Your Eyes Affect Your Stride

May 9, 2016

Improve Your Running and Walking Form: Your Eyes Affect Your Stride

Did you know that where you look when you walk or run affects the length of your stride? It all has to do with foot/eye coordination.

Elderly look down when walking


If you watch the elderly you’ll notice that when they walk they’re often looking down directly in front of their feet. They do this because they don’t want to fall. Ironically looking down directly in front of your feet destabilizes you and makes you more vulnerable to falling; it also shortens your stride and in extreme cases (like the elderly) causes a person to shuffle their feet. 


Do this little Feldenkrais® awareness experiment and notice what you do when you walk or run:

1. Go for a short run or walk (down the street and back will do) and notice where you’re looking when you’re lost in your thoughts and not paying attention to what you’re body is doing. If you find that your gaze seems to be directed more down than forward the following experiment will help you discover how this affects the ease of your running.

2. Looking forward at the horizon walk at a normal stride and stop when you’ve gone 10 paces. If you’re running go 20 paces. Make sure that you mark your starting and stopping points.

3. This time, as you walk or run the same distance, look down at the space just in front of your feet and count the number of steps you take.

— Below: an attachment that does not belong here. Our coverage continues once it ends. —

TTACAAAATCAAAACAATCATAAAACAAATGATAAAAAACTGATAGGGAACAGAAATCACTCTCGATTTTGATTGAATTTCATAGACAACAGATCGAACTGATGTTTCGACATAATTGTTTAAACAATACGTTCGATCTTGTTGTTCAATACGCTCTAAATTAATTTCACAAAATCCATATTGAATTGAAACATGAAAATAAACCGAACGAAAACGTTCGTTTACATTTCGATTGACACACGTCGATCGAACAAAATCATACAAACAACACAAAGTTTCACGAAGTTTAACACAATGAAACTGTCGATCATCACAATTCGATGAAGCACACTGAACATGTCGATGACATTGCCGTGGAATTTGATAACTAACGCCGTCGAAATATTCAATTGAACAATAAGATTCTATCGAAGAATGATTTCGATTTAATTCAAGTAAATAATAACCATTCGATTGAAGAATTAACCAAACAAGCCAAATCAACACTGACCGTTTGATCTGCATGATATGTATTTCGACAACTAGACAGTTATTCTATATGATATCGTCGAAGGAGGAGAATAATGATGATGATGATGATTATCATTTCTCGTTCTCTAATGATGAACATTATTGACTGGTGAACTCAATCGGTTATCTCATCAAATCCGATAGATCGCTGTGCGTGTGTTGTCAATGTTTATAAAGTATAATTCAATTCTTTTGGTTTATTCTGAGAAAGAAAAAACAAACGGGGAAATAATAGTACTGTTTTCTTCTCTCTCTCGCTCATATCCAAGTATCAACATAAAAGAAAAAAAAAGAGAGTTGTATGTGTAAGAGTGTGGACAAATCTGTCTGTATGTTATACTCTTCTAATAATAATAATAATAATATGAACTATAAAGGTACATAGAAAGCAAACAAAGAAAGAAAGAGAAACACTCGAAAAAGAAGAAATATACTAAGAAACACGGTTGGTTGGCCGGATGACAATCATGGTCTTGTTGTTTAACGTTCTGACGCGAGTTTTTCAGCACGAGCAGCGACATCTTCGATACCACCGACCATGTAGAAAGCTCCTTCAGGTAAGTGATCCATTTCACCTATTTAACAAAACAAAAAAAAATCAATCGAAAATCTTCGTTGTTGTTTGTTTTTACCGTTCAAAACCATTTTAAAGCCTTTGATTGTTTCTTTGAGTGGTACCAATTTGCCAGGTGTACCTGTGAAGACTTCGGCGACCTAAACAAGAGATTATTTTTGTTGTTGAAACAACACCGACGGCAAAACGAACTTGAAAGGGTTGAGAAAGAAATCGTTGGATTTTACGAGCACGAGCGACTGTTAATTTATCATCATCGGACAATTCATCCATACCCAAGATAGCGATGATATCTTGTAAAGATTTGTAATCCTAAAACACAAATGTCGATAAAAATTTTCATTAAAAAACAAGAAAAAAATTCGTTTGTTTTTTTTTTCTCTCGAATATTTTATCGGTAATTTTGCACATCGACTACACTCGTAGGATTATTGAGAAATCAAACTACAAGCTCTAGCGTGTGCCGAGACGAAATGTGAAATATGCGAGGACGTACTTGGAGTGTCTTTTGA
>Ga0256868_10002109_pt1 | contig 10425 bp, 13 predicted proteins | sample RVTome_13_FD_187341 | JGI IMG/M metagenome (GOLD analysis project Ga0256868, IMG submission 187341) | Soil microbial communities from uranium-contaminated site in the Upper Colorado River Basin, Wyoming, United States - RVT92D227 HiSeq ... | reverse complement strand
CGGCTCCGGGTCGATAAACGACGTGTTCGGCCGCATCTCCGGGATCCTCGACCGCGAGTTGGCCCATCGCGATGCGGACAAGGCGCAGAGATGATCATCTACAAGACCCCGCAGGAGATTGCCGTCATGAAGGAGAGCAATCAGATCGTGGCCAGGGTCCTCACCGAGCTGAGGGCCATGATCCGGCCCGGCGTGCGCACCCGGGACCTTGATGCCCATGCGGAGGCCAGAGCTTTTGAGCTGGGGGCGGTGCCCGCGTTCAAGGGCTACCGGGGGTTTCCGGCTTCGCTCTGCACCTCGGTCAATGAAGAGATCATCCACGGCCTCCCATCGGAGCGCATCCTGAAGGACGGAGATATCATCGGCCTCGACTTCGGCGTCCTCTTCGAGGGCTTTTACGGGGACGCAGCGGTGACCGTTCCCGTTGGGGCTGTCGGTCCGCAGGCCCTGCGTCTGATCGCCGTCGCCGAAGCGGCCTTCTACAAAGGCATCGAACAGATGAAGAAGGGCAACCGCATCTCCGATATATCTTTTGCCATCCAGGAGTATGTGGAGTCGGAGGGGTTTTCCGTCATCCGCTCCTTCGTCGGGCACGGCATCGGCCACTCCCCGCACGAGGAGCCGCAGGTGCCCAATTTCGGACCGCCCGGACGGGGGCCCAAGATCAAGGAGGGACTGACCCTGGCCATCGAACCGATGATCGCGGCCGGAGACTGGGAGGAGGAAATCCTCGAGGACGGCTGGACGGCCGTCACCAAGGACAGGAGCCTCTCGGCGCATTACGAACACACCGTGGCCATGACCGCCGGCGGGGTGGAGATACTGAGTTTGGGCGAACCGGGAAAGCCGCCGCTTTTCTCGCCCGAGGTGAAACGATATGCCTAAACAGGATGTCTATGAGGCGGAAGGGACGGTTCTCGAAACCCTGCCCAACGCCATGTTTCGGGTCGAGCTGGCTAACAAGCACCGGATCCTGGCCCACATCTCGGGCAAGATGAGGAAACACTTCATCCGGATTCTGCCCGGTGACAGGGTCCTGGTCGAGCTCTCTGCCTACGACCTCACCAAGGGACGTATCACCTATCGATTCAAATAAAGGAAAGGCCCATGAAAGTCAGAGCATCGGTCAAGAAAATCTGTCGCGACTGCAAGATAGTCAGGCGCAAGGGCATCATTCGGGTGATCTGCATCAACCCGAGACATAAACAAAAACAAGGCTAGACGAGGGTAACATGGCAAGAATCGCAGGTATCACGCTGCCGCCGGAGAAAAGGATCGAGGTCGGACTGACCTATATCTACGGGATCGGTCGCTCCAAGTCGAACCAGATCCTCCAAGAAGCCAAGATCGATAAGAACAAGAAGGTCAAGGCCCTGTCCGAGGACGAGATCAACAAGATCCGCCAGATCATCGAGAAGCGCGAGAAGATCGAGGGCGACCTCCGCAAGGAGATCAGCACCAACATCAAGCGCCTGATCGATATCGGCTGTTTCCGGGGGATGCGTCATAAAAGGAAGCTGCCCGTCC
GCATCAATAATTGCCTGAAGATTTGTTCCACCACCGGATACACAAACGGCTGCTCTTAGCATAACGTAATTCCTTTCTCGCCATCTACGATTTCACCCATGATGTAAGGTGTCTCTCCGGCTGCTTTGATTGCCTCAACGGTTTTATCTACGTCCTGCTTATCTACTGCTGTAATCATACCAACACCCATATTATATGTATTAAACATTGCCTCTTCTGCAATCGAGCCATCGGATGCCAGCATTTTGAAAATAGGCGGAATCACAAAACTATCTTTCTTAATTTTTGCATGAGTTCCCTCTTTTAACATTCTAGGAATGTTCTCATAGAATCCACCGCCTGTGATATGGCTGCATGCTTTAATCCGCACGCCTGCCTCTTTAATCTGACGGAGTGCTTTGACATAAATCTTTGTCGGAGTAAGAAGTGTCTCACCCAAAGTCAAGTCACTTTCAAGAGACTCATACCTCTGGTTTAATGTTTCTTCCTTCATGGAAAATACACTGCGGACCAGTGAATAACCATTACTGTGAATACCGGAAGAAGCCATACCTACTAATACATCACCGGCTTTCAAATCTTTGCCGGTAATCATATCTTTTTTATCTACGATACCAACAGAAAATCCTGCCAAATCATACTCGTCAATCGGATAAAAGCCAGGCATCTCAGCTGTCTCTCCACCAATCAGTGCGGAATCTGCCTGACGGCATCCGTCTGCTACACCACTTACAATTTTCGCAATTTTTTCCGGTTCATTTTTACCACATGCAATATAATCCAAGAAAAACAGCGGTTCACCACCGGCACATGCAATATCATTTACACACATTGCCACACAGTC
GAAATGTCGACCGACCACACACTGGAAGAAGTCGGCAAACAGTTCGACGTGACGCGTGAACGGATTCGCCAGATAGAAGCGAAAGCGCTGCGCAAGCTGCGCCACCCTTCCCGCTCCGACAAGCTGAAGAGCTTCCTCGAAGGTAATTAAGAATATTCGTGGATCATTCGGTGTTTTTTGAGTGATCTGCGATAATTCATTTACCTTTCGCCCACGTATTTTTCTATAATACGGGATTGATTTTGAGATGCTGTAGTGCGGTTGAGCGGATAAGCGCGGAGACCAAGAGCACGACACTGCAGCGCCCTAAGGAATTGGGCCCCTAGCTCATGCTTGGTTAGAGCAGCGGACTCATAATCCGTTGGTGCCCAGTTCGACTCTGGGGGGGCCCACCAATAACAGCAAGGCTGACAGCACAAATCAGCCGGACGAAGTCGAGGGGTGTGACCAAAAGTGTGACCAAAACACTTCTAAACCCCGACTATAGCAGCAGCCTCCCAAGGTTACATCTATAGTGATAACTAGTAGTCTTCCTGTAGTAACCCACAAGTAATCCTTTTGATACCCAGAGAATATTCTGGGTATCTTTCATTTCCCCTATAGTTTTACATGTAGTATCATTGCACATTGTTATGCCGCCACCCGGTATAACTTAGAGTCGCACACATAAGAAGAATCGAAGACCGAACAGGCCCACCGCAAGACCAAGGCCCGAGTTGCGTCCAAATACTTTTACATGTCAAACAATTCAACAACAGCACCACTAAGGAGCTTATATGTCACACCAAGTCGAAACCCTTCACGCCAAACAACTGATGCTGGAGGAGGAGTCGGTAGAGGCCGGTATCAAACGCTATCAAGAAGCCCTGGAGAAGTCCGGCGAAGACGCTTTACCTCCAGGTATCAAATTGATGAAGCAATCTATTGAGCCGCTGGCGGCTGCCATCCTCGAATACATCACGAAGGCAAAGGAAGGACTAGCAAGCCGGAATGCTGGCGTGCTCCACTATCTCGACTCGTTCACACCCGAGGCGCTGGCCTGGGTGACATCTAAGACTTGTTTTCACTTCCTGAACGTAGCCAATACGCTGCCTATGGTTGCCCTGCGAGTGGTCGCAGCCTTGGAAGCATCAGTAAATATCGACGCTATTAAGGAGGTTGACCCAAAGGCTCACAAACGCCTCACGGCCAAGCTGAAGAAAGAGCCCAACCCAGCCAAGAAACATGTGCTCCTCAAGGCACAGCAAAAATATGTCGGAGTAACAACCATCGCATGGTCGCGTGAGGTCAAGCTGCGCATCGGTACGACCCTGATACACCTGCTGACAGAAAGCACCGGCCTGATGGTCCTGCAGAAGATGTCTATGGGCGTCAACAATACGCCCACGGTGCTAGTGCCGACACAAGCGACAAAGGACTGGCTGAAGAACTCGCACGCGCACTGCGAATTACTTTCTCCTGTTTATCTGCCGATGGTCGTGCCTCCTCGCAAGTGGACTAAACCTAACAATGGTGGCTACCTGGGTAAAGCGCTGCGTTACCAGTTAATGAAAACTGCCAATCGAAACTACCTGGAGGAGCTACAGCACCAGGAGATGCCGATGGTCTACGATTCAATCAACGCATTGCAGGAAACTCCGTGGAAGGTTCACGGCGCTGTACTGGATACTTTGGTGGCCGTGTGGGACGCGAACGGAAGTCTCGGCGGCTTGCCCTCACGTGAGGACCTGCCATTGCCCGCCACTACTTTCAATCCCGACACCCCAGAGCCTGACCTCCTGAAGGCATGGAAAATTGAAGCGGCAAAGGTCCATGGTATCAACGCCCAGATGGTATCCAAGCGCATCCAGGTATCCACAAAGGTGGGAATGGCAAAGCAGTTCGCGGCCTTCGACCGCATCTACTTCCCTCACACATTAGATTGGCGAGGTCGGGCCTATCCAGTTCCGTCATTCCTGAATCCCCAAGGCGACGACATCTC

4. How many more steps did it take you to cover the same distance when you were looking down? When I did this experiment the number of paces I walked increased from 10 to 16 when I looked down at the ground in front of me.

In spite of knowing where I should look when I run, my habit is to look at the ground 5 to 10 feet in front of me. I have to consciously remember to adjust my gaze farther ahead; if I do this I can feel an immediate change in my stride and the ease of movement. The next time you go for a run pay more attention to what you do with your eyes and see if it makes a difference.

Sandra Bradshaw, Guild Certified Feldenkrais® Practitioner
 and Functional Movement Specialist will help you to boost your capacity to move effortlessly. With a background in special education, yoga, functional movement, and music, Sandra integrates this knowledge with the latest brain research to help you find solutions to your personal needs that are effective and long lasting. If you are interested in more information or would like to make an appointment, call Sandra today at 250 862 8489.

The Feldenkrais Method® created by physicist Moshe Feldenkrais, PhD., combines precisely structured movement sequences with the latest advances in brain research; it will help you recover from specific areas of injury such as the neck and shoulders or to improve fluidity and ease in sports, recreational activities or life. Join the ranks of such notables as actress Whoopi Goldberg, cellist YoYo Ma and the members of the Canadian Men’s Alpine Ski Team in experiencing the benefits of this method.

Tags: feldenkrais, cognitive function, brain stimulation, foot-eye coordination, pole walking


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Feldenkrais®, Feldenkrais Method®, Awareness Through Movement®, and Functional Integration® are registered service marks of the Feldenkrais Guild® of North America. Guild Certified Feldenkrais Practitioner ™ and Guild Certified Feldenkrais Teacher ™ are certification marks of the Feldenkrais Guild®.